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Management and Complications of Short Bowel Syndrome: an Updated Review

  • Small Intestine (D Sachar, Section Editor)
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Abstract

Short bowel syndrome (SBS) is defined as loss of bowel mass from surgical resection, congenital defects, or disease. Intestinal failure (IF) includes the subset of SBS unable to meet nutrition needs with enteral supplements and requires parenteral nutrition (PN). The parenteral treatment of SBS is now a half-century old. Recent pharmacologic treatment (GLP-2 analogues) has begun to make a significant impact in the care and ultimate management of these patients such that the possibility of reducing PN requirements in formerly PN-dependent patients is a now a real possibility. Finally, newer understanding and possible treatment for some of the complications related to IF have more recently evolved and will be an emphasis of this report. This review will focus on developments over the last 10 years with the goal of updating the reader to new advances in our understanding of the care and feeding of the SBS patient.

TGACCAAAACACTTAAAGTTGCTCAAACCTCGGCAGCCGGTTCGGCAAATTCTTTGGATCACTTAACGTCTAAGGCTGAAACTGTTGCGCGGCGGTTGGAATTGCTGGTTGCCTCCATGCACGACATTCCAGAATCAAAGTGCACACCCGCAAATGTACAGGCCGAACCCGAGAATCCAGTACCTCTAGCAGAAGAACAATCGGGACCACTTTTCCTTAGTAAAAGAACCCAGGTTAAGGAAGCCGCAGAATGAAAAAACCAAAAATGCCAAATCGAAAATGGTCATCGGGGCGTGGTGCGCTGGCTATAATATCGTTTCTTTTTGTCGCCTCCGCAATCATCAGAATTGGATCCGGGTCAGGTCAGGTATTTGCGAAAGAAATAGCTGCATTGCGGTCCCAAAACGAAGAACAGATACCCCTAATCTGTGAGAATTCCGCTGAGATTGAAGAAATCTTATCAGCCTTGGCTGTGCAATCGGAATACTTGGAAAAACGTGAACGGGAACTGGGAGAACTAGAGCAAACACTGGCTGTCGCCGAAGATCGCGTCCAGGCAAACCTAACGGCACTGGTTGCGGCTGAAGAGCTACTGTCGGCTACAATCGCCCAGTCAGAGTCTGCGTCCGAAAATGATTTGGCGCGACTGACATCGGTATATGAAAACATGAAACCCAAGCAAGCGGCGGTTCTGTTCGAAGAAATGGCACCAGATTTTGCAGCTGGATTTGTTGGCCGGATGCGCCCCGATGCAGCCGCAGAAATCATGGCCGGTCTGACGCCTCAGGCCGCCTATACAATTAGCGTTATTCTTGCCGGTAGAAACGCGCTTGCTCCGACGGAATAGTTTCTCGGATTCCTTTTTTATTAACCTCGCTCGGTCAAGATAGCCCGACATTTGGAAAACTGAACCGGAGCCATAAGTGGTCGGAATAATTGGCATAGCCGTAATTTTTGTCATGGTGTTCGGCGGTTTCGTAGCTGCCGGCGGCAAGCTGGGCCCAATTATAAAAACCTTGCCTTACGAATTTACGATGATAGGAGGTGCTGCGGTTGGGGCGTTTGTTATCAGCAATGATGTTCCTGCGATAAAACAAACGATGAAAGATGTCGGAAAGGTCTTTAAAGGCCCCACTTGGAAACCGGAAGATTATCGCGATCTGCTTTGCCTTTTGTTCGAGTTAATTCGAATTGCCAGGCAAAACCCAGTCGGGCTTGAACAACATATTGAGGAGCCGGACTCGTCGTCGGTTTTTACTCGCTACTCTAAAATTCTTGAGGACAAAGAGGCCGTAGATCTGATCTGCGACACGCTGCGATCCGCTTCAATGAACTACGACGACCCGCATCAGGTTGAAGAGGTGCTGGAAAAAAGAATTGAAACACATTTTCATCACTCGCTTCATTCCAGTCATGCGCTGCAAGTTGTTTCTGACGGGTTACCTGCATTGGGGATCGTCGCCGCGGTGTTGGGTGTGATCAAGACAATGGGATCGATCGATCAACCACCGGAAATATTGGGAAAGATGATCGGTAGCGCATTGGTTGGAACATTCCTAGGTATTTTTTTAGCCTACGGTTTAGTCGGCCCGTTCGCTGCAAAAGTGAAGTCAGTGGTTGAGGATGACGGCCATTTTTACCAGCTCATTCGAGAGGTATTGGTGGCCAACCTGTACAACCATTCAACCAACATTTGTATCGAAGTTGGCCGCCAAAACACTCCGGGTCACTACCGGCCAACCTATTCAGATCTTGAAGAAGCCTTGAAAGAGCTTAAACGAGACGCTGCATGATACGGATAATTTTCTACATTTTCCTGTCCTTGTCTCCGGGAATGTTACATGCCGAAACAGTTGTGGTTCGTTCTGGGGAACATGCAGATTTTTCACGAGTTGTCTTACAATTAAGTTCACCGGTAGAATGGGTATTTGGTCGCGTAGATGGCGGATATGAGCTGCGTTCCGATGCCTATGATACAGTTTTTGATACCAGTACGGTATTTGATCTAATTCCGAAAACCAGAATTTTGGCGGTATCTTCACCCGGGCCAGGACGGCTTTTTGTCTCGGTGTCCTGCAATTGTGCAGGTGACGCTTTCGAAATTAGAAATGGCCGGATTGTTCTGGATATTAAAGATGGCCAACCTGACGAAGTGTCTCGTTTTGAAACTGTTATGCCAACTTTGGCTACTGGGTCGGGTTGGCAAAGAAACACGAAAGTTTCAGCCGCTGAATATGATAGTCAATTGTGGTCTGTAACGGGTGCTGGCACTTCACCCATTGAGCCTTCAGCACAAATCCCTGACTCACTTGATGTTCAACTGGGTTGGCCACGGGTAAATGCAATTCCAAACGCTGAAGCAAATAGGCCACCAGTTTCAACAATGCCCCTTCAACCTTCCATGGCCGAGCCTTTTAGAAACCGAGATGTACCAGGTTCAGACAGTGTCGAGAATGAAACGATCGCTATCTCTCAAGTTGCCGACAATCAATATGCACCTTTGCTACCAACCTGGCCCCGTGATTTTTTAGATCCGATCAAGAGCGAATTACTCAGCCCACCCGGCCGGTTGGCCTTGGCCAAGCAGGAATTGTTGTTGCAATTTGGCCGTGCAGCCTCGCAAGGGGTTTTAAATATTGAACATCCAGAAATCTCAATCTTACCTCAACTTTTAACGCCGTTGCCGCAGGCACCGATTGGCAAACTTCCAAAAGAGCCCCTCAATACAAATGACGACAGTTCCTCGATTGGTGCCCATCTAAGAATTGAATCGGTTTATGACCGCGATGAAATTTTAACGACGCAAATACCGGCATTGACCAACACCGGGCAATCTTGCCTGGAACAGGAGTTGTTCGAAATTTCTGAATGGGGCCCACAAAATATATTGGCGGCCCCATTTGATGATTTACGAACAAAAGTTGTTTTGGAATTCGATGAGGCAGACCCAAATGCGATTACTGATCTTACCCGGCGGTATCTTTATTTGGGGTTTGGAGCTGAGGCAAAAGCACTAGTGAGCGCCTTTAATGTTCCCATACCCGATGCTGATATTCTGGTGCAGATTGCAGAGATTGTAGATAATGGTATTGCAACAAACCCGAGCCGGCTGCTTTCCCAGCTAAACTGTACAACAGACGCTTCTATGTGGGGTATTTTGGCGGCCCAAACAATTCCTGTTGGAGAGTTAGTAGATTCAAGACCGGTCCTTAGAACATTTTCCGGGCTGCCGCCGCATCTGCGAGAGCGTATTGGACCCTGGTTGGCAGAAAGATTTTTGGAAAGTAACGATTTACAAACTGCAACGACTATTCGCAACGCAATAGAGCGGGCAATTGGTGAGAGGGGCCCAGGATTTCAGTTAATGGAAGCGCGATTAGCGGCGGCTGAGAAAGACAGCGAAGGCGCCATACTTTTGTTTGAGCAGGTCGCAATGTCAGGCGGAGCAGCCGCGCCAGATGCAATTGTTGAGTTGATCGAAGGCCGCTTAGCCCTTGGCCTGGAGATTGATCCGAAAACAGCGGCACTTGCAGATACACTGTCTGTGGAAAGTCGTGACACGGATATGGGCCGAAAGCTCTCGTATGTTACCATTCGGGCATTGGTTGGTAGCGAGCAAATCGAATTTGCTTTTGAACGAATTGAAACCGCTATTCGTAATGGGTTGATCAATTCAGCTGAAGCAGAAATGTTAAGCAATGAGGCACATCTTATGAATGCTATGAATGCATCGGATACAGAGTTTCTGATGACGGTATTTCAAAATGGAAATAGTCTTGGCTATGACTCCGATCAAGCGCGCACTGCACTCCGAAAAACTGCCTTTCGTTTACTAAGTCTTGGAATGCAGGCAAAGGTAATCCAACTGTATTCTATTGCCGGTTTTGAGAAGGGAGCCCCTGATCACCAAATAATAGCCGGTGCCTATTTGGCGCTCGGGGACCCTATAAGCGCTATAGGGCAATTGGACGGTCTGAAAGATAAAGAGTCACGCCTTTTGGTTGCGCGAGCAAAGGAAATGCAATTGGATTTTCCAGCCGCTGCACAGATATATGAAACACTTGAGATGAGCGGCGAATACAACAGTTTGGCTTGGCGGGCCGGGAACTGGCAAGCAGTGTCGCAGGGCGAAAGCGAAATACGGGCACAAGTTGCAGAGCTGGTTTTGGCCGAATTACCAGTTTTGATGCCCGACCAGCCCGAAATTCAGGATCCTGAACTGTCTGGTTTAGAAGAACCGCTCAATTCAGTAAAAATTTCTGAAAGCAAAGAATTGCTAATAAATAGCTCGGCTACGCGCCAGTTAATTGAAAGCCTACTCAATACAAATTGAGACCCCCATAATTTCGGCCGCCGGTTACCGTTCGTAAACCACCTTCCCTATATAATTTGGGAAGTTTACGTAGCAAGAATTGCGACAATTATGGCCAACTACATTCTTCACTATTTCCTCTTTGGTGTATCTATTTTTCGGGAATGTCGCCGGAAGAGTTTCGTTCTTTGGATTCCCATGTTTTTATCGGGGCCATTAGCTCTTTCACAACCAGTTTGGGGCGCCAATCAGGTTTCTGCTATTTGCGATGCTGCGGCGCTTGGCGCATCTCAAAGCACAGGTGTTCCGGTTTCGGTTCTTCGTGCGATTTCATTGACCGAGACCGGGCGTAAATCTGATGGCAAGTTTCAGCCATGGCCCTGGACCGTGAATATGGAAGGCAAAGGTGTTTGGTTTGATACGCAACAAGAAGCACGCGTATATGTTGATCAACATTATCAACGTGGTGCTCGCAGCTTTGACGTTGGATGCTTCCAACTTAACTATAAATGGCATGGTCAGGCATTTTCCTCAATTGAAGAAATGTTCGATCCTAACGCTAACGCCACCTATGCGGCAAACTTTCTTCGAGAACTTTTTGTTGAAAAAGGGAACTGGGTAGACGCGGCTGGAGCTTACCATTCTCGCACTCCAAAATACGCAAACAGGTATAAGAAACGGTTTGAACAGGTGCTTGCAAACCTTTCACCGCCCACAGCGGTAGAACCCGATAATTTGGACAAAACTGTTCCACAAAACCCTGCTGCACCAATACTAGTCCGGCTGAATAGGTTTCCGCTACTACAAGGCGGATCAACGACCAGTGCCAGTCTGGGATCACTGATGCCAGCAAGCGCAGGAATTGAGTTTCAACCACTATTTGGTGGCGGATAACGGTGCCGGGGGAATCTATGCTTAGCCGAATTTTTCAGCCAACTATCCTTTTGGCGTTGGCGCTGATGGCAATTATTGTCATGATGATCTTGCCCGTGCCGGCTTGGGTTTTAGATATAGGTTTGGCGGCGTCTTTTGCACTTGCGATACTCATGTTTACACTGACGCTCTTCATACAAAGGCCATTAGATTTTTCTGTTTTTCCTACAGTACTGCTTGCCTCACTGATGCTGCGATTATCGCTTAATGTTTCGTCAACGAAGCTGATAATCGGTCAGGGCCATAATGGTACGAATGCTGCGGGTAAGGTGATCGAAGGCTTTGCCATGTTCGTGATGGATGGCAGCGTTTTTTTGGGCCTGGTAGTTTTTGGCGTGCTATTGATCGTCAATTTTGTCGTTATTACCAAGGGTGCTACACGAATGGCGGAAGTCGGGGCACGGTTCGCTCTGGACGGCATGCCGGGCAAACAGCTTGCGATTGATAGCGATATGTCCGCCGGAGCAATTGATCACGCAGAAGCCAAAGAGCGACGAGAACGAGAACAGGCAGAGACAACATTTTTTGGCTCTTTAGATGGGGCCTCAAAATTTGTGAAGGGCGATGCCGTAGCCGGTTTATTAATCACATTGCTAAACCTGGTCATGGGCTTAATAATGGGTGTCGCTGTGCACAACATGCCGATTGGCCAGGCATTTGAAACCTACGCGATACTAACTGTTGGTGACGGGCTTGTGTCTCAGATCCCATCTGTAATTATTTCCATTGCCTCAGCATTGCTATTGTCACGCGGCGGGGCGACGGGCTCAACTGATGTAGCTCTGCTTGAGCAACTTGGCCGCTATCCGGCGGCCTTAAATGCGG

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Acknowledgments

Hassan Mashbari, MD, and Jonas Staudacher, PhD, provided significant research and technical assistance in the preparation of this manuscript.

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Correspondence to Robert E. Carroll.

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REC, EB, JPS, and ALB declare that they have no conflicts of interest.

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With regard to the authors’ research cited in this paper, all procedures performed in studies involving human participants were in accordance with the ethical standards of the institutional and/or national research committee and with the 1964 Helsinki Declaration and its later amendments or comparable ethical standards.

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This article is part of the Topical Collection on Small Intestine

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Carroll, R.E., Benedetti, E., Schowalter, J.P. et al. Management and Complications of Short Bowel Syndrome: an Updated Review. Curr Gastroenterol Rep 18, 40 (2016). https://doi.org/10.1007/s11894-016-0511-3

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